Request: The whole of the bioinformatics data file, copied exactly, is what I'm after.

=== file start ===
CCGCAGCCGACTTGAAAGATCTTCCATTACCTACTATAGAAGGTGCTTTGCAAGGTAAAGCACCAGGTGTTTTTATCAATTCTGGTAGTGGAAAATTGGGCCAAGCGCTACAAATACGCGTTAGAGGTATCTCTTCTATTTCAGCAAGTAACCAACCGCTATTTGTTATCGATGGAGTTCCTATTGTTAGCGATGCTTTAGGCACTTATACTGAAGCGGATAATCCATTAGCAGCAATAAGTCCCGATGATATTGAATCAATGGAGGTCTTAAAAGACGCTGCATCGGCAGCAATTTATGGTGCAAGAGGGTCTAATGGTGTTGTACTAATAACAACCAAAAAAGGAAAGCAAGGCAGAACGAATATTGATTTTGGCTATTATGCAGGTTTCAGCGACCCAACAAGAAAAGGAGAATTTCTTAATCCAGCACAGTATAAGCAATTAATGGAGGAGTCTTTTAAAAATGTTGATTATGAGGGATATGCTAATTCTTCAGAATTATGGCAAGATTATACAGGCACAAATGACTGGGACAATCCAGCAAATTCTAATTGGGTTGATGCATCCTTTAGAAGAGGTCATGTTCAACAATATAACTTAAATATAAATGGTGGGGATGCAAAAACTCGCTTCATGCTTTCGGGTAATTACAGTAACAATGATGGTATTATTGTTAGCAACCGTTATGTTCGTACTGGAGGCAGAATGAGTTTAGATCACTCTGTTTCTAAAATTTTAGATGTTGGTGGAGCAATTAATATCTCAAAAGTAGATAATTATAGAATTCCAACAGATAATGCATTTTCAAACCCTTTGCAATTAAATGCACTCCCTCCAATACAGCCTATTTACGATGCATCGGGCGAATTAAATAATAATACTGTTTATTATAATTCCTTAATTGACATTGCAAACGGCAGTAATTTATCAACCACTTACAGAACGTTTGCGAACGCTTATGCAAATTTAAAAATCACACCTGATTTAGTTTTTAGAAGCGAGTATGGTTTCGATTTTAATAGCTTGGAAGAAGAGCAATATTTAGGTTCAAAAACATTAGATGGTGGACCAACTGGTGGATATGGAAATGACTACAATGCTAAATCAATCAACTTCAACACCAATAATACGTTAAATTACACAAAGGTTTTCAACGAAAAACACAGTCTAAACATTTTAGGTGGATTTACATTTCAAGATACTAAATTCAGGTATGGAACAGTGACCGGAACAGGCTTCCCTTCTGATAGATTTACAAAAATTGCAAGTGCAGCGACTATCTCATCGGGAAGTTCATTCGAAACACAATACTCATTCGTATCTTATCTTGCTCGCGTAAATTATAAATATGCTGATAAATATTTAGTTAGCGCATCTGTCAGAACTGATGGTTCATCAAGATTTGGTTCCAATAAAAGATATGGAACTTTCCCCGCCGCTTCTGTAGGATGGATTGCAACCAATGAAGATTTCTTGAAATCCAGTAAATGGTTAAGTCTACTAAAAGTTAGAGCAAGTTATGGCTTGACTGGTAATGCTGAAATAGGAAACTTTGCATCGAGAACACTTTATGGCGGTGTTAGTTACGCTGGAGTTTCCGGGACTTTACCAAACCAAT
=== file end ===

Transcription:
CCGCAGCCGACTTGAAAGATCTTCCATTACCTACTATAGAAGGTGCTTTGCAAGGTAAAGCACCAGGTGTTTTTATCAATTCTGGTAGTGGAAAATTGGGCCAAGCGCTACAAATACGCGTTAGAGGTATCTCTTCTATTTCAGCAAGTAACCAACCGCTATTTGTTATCGATGGAGTTCCTATTGTTAGCGATGCTTTAGGCACTTATACTGAAGCGGATAATCCATTAGCAGCAATAAGTCCCGATGATATTGAATCAATGGAGGTCTTAAAAGACGCTGCATCGGCAGCAATTTATGGTGCAAGAGGGTCTAATGGTGTTGTACTAATAACAACCAAAAAAGGAAAGCAAGGCAGAACGAATATTGATTTTGGCTATTATGCAGGTTTCAGCGACCCAACAAGAAAAGGAGAATTTCTTAATCCAGCACAGTATAAGCAATTAATGGAGGAGTCTTTTAAAAATGTTGATTATGAGGGATATGCTAATTCTTCAGAATTATGGCAAGATTATACAGGCACAAATGACTGGGACAATCCAGCAAATTCTAATTGGGTTGATGCATCCTTTAGAAGAGGTCATGTTCAACAATATAACTTAAATATAAATGGTGGGGATGCAAAAACTCGCTTCATGCTTTCGGGTAATTACAGTAACAATGATGGTATTATTGTTAGCAACCGTTATGTTCGTACTGGAGGCAGAATGAGTTTAGATCACTCTGTTTCTAAAATTTTAGATGTTGGTGGAGCAATTAATATCTCAAAAGTAGATAATTATAGAATTCCAACAGATAATGCATTTTCAAACCCTTTGCAATTAAATGCACTCCCTCCAATACAGCCTATTTACGATGCATCGGGCGAATTAAATAATAATACTGTTTATTATAATTCCTTAATTGACATTGCAAACGGCAGTAATTTATCAACCACTTACAGAACGTTTGCGAACGCTTATGCAAATTTAAAAATCACACCTGATTTAGTTTTTAGAAGCGAGTATGGTTTCGATTTTAATAGCTTGGAAGAAGAGCAATATTTAGGTTCAAAAACATTAGATGGTGGACCAACTGGTGGATATGGAAATGACTACAATGCTAAATCAATCAACTTCAACACCAATAATACGTTAAATTACACAAAGGTTTTCAACGAAAAACACAGTCTAAACATTTTAGGTGGATTTACATTTCAAGATACTAAATTCAGGTATGGAACAGTGACCGGAACAGGCTTCCCTTCTGATAGATTTACAAAAATTGCAAGTGCAGCGACTATCTCATCGGGAAGTTCATTCGAAACACAATACTCATTCGTATCTTATCTTGCTCGCGTAAATTATAAATATGCTGATAAATATTTAGTTAGCGCATCTGTCAGAACTGATGGTTCATCAAGATTTGGTTCCAATAAAAGATATGGAACTTTCCCCGCCGCTTCTGTAGGATGGATTGCAACCAATGAAGATTTCTTGAAATCCAGTAAATGGTTAAGTCTACTAAAAGTTAGAGCAAGTTATGGCTTGACTGGTAATGCTGAAATAGGAAACTTTGCATCGAGAACACTTTATGGCGGTGTTAGTTACGCTGGAGTTTCCGGGACTTTACCAAACCAAT